Matter of Route 17K Real Estate, LLC v Zoning Bd. of Appeals of the Town of Newburgh

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Matter of Route 17K Real Estate, LLC v Zoning Bd. of Appeals of the Town of Newburgh 2019 NY Slip Op 00605 Decided on January 30, 2019 Appellate Division, Second Department Published by New York State Law Reporting Bureau pursuant to Judiciary Law § 431. This opinion is uncorrected and subject to revision before publication in the Official Reports.

Decided on January 30, 2019 SUPREME COURT OF THE STATE OF NEW YORK Appellate Division, Second Judicial Department
ALAN D. SCHEINKMAN, P.J.
MARK C. DILLON
RUTH C. BALKIN
LINDA CHRISTOPHER, JJ.
2017-04647
(Index No. 8470/16)

[*1]In the Matter of Route 17K Real Estate, LLC, et al., appellants,

v

Zoning Board of Appeals of the Town of Newburgh, et al., respondents.



Charles T. Bazydlo, P.C., Thompson Ridge, NY, for appellants.

Dickover, Donnelly & Donovan, LLP, Goshen, NY (David A. Donovan of counsel), for respondent Zoning Board of Appeals of the Town of Newburgh.

Drake Loeb PLLC, New Windsor, NY (Stephen J. Gaba of counsel), for respondents RAM Hotels, Inc., and Newburgh Auto Park, LLC.



DECISION & ORDER

In a proceeding pursuant to CPLR article 78 to review a determination of the Zoning Board of Appeals of the Town of Newburgh dated October 27, 2016, inter alia, granting the application of RAM Hotels, Inc., for area variances, the petitioners appeal from a judgment of the Supreme Court, Orange County (Elaine Slobod, J.), dated March 24, 2017. The judgment, in effect, denied the petition and dismissed the proceeding.

ORDERED that the judgment is affirmed, with one bill of costs to the respondents appearing separately and filing separate briefs.

This proceeding arises out of a plan by Newburgh Auto Park, LLC (hereinafter NAP), the owner of a parcel of real property in the Town of Newburgh, to sell the property to RAM Hotels, Inc. (hereinafter RAM), which intended to build a hotel on it. After RAM's application for permission to construct a hotel was denied by the Town of Newburgh's Code Compliance Department in August 2016, RAM applied to the Zoning Board of Appeals of the Town of Newburgh (hereinafter the ZBA) for area variances. After holding a hearing, which extended over several days, on RAM's application, the ZBA granted the application over the petitioners' opposition. The ZBA also treated the matter as an "unlisted" action under the State Environmental Quality Review Act (hereinafter SEQRA), and issued a negative declaration. The petitioners then commenced this proceeding pursuant to CPLR article 78 to annul the ZBA's determination. The petitioners contended that, among other things, the ZBA erroneously characterized RAM's application as one for an area variance, when the application should have been treated, at least in part, as an application for a use variance. The petitioners also contended that the ZBA violated SEQRA. The Supreme Court, in effect, denied the petition and dismissed the proceeding, and the petitioners appeal.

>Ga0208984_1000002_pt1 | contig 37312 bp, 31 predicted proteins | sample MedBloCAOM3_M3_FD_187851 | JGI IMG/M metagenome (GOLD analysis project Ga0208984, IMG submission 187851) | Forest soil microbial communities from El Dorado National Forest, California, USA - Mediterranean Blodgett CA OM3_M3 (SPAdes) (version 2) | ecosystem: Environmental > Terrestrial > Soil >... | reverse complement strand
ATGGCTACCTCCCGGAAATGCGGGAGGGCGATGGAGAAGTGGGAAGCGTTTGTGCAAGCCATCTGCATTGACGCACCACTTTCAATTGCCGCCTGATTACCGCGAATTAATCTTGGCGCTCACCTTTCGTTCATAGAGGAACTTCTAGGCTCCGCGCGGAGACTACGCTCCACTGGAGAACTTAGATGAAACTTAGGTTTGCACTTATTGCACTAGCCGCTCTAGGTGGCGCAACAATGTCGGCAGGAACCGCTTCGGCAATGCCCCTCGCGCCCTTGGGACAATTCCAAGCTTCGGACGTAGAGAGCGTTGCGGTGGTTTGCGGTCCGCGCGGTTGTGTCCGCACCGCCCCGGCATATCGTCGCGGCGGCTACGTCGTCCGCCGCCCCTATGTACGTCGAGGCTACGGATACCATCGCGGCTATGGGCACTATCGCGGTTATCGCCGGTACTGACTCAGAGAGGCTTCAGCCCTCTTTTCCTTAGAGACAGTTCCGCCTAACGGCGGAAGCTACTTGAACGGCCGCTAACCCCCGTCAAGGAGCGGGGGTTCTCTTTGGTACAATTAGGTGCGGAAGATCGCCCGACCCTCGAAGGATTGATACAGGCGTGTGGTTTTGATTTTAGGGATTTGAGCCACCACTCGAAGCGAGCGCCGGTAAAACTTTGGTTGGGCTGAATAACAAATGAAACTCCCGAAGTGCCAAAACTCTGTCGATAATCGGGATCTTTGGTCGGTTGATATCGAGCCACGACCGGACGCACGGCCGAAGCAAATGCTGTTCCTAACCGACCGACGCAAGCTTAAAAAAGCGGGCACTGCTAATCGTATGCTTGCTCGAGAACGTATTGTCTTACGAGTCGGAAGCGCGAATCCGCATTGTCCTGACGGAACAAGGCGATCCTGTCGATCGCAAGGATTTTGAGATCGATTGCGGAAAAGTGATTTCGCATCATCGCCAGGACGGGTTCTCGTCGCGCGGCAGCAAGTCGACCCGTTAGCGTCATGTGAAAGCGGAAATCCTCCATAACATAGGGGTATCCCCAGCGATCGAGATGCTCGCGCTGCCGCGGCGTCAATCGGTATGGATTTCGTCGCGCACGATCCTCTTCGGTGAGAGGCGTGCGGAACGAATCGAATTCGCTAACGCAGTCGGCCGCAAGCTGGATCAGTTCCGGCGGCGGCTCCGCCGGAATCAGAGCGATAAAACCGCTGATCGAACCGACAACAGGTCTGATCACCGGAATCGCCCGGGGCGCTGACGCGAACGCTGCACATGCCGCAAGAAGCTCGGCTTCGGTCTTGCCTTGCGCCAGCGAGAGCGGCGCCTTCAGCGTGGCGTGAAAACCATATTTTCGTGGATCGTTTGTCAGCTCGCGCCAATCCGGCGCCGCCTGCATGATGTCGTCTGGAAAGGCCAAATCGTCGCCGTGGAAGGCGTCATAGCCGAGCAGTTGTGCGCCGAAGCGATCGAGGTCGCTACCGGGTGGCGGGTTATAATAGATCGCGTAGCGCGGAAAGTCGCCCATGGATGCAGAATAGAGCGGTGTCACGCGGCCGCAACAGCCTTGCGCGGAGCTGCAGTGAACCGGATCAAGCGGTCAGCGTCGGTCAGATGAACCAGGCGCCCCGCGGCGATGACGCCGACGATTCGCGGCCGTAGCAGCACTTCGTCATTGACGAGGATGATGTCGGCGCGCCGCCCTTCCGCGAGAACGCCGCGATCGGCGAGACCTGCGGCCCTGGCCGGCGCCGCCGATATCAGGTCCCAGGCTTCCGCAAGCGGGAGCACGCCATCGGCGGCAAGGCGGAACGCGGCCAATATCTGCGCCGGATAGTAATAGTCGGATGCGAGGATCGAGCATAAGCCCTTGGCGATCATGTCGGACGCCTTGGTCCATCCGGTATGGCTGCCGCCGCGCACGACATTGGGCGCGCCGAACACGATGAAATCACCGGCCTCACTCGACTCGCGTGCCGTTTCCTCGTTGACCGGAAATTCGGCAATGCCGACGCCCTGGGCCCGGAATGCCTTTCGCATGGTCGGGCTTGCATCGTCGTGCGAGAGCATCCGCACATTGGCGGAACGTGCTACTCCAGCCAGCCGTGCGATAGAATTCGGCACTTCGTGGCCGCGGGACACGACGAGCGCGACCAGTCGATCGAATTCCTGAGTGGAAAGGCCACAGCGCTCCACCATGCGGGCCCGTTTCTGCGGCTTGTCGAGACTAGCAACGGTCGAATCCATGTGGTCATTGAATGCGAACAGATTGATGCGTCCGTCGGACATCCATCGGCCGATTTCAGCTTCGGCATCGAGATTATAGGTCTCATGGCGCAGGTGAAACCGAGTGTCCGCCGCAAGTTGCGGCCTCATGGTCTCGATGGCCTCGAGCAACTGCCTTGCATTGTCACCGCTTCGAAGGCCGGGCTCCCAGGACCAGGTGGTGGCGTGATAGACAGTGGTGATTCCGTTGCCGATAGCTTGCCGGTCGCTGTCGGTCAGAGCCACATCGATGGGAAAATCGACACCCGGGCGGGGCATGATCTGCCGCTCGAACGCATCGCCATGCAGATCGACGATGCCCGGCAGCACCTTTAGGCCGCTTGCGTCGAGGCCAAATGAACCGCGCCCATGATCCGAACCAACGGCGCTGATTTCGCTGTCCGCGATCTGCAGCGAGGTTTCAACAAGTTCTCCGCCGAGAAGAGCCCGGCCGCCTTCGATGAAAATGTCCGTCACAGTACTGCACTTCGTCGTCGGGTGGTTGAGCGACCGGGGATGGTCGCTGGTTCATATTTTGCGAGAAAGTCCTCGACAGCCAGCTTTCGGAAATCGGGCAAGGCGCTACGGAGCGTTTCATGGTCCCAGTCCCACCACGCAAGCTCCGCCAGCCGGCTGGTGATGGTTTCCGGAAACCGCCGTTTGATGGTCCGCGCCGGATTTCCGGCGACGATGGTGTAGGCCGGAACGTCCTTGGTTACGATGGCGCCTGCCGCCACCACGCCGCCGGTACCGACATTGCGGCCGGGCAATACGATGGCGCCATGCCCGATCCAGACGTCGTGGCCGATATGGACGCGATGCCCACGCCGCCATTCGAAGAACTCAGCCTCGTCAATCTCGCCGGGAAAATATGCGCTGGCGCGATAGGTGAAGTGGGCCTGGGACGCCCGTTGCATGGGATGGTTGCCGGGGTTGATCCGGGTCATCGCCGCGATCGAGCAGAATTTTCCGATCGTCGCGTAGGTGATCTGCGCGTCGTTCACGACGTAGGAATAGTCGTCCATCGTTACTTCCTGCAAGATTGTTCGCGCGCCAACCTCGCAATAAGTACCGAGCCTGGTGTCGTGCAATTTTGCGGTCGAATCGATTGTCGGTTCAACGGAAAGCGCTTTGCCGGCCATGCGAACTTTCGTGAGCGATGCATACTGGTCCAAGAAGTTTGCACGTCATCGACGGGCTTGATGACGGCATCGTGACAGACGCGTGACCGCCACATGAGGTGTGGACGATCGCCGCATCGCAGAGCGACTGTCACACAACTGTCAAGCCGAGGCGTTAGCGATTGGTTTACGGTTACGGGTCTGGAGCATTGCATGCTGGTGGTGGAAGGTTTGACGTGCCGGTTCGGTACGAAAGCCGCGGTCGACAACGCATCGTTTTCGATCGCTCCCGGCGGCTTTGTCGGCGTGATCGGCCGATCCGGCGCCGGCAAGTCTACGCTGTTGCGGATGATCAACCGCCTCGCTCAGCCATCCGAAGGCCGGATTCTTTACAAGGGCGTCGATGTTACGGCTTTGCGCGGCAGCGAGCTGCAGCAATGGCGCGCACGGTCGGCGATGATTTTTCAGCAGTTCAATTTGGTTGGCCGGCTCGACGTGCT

Contrary to the petitioners' contention, the ZBA properly treated RAM's application as entirely for area variances rather than, in part, for a use variance. Pursuant to Town Law § [*2]267(1)(b), an area variance is defined as the "authorization by the zoning board of appeals for the use of land in a manner which is not allowed by the dimensional or physical requirements of the applicable zoning regulations" (emphasis added). One aspect of RAM's request for a variance related to a provision of the Town's Zoning Law which required that a hotel have its "principal frontage" on a state or county highway (see Town of Newburgh Town Code § 185-27[c][1]). We agree with the ZBA and the Supreme Court that the "principal frontage" requirement is a "physical requirement," rather than a use restriction, and that RAM's application is thus properly regarded as one for an area variance. We note that the other aspect of RAM's application for an area variance related to the height of the roof of the proposed hotel, and there is no dispute that that aspect of RAM's application was properly categorized as a request for an area variance.